Asus' Crosshair IV Formula motherboard
Remote access for the Republic of Gamers
Asus has a long history of producing high-end motherboards. Years ago, the company's more exotic offerings really loaded up on integrated peripherals and extraneous gadgets. These days, overclocking has become more of a central focus. The Crosshair IV Formula is the latest addition to a family of Republic of Gamers products aimed specifically at the hard-core gaming and overclocking crowds. Asus says this republic is committed to delivering innovative products, and at least on one front, the Crosshair delivers in spades.
By far the most unique element of the Crosshair is its ROG Connect feature. Targeted at extreme overclockers, the ROG Connect application is designed to run on a second system that talks to the motherboard via a USB cable. The software can be used to tweak clock speeds and voltages remotely, or to monitor a mobo's POST codes, voltages, clock speeds, and temperatures. If you'd rather overclock locally, ROG Connect's ability to control the board remotely during a BIOS update might still prove useful.
Gamers and overclockers aren't usually known for their sense of style, but the Crosshair has definite aesthetic appeal. The board sticks to a simple palette and relatively subtle touches, making for an attractive overall package with a menacing edge thanks to angular heatsinks that wouldn't look out of place on a stealthy assault rifle.
Don't expect to find much spare room on any of these 890FX boards; they're all packed to the gills with slots, ports, buttons, and the like. The Crosshair has a particularly generous array of onboard extras, such as voltage probe points and actual buttons for core unlocking and automatic overclocking. Amazingly, Asus' board designers have made room for everything without introducing potential clearance conflicts.
The Crosshair's DIMM slots snug right up next to the CPU socket, which is a common configuration for AMD-based mobos. If you're planning on running memory modules with taller heatsinks, you'd do well to avoid CPU coolers that fan out from the socket. Standard-height DIMMs shouldn't pose any clearance problems, and neither will the 890FX and VRM heatsinks.
Asus neatly clusters all six of the SB850's SATA ports along the edge of the board, out of the way of longer graphics cards, but access to those ports could prove tricky extremely cramped enclosures. That one black SATA port stems from a JMicron controller that also fuels the eSATA connectivity in the port cluster. You'll have to sacrifice the internal port when running a lengthy double-wide CrossFire config, but the SATA ports connected to the south bridge should be faster, anyway.
Yes, even with four PCI Express x16 slots, the Crosshair has fewer than the Gigabyte and MSI boards. The top three PCIe slots can be configured in an x16/x8x/x8 setup for a ménage à CrossFire. You can also load the second slot up with 16 lanes for a pair of Radeons. The bottom x16 slot only has four lanes of electrical connectivity, though.
Motherboard makers have found a new way to differentiate their products: the number, size, shape, and color of onboard buttons. Asus clusters a chunky set right below the slot stack, providing the usual start and reset buttons in addition to toggle switches for automatic overclocking and core unlocking.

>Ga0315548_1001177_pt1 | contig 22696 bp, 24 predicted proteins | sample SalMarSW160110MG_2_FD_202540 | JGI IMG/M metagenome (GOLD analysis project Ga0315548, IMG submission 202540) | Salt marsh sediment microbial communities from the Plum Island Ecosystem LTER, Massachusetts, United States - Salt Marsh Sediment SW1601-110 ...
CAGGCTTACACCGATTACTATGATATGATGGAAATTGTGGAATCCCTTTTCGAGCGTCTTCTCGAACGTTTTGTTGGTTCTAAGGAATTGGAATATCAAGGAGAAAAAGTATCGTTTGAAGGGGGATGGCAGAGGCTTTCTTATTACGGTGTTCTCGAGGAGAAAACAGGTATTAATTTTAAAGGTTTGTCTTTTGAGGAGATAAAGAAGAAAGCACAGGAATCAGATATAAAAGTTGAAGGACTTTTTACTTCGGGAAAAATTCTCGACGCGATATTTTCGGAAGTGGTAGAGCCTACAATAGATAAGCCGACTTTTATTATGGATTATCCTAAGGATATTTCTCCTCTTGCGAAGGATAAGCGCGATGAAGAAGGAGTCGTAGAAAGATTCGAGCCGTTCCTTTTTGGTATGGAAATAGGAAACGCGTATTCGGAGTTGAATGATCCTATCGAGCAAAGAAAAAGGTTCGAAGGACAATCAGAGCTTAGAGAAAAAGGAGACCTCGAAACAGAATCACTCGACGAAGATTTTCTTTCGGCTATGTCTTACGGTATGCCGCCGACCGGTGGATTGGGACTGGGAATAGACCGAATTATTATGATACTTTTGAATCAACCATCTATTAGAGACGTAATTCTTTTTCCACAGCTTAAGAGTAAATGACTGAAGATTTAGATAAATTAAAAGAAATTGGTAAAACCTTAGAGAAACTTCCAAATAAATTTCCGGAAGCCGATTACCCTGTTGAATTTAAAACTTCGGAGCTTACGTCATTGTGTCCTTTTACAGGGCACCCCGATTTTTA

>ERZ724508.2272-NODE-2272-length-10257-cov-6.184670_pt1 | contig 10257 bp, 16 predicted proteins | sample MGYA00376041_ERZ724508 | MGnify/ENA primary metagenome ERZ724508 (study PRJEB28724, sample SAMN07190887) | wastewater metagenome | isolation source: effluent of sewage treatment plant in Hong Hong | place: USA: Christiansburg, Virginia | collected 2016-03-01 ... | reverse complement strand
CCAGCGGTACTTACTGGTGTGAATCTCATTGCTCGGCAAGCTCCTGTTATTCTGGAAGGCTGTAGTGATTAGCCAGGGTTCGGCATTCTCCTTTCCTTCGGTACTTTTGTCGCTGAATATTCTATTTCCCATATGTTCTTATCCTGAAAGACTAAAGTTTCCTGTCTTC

More buttons can be found at the rear, this time to control ROG connectivity and clear the CMOS. All the staples of a modern port cluster make an appearance, as well, including a couple of blue USB 3.0 ports, a hybrid eSATA/USB connector, and a digital S/PDIF output.
An unlikely duo powers the Crosshair's twisted take on integrated audio: VIA's VT2020 codec provides an output conduit for Creative's SupremeFX X-Fi software. This virtual X-Fi adds all sorts of capabilities you don't usually get with motherboard audio, such as support for EAX 4.0 effects, CMSS-3D surround virtualization and up-mixing, and Creative's ALchemy software, which improves 3D audio compatibility with old games in Windows 7.
The days of overstuffed motherboard bundles are thankfully behind us. However, Asus has still thrown in a few extras with the Crosshair. The most notable of these is a sheet of 12 color-coded labels for SATA cables. I'm also a big fan of the little front-panel jumper blocks that Asus includes in with just about every mobo.
As one would expect from any high-end motherboard BIOS bearing Asus' name, the Crosshair's loaded with overclocking and tweaking options. Even extreme overclockers should be happy with what the BIOS has to offer, but there are features for normal folks, too. A handy auto-overclocking tool is built right in, for example, and the fan-speed controls are the best I've seen in a very long time. Users can set a temperature threshold and high and low duty cycles for both the CPU and system fans. Only slightly more limited control is available for the board's four additional fan headers, which can abide by high and low temperature thresholds. An adjustable fixed-speed mode is available for each onboard fan header, as well.
|Data suggests consumer drives are as reliable as enterprise models||38|
|Next-gen Intel SSDs could have 2TB capacities, integrated heatsinks||3|
|Valve joins the Linux Foundation||48|
|USB group designing slim, orientation-independent connector||66|
|Are retail Radeon R9 290X cards slower than press samples?||215|
|Cherry intros MX RGB key switch; first keyboard due from Corsair||54|
|MSI's latest Z87 motherboard, GeForce GTX 760 graphics card have Mini-ITX dimensions||33|
|Tuesday Night Shortbread||21|
|HP unveils two Tegra 4-powered tablets||50|